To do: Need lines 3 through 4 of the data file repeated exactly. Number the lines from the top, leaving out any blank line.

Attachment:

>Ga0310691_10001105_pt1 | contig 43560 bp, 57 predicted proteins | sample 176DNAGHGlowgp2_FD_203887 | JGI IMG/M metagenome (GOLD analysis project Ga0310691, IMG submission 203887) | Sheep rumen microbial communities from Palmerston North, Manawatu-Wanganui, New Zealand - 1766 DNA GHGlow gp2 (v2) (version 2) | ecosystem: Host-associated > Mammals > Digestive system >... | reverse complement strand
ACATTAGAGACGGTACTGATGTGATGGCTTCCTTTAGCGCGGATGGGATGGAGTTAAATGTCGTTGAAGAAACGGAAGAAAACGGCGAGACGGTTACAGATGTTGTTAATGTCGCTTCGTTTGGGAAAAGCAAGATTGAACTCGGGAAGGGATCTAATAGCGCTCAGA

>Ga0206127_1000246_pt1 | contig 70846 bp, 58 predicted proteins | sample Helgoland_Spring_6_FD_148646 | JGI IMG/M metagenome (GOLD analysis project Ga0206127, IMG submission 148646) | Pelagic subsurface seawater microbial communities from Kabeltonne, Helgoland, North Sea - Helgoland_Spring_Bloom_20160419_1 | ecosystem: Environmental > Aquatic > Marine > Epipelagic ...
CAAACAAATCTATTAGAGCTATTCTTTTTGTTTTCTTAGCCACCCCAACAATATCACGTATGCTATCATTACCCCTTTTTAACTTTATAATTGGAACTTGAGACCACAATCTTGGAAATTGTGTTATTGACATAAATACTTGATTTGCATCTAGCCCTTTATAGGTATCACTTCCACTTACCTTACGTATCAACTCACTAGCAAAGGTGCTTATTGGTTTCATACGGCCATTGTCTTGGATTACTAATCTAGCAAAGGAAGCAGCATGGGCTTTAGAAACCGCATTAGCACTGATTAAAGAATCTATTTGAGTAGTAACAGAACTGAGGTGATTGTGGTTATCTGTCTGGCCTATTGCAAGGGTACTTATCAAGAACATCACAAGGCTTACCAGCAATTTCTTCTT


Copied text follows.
>Ga0206127_1000246_pt1 | contig 70846 bp, 58 predicted proteins | sample Helgoland_Spring_6_FD_148646 | JGI IMG/M metagenome (GOLD analysis project Ga0206127, IMG submission 148646) | Pelagic subsurface seawater microbial communities from Kabeltonne, Helgoland, North Sea - Helgoland_Spring_Bloom_20160419_1 | ecosystem: Environmental > Aquatic > Marine > Epipelagic ...
CAAACAAATCTATTAGAGCTATTCTTTTTGTTTTCTTAGCCACCCCAACAATATCACGTATGCTATCATTACCCCTTTTTAACTTTATAATTGGAACTTGAGACCACAATCTTGGAAATTGTGTTATTGACATAAATACTTGATTTGCATCTAGCCCTTTATAGGTATCACTTCCACTTACCTTACGTATCAACTCACTAGCAAAGGTGCTTATTGGTTTCATACGGCCATTGTCTTGGATTACTAATCTAGCAAAGGAAGCAGCATGGGCTTTAGAAACCGCATTAGCACTGATTAAAGAATCTATTTGAGTAGTAACAGAACTGAGGTGATTGTGGTTATCTGTCTGGCCTATTGCAAGGGTACTTATCAAGAACATCACAAGGCTTACCAGCAATTTCTTCTT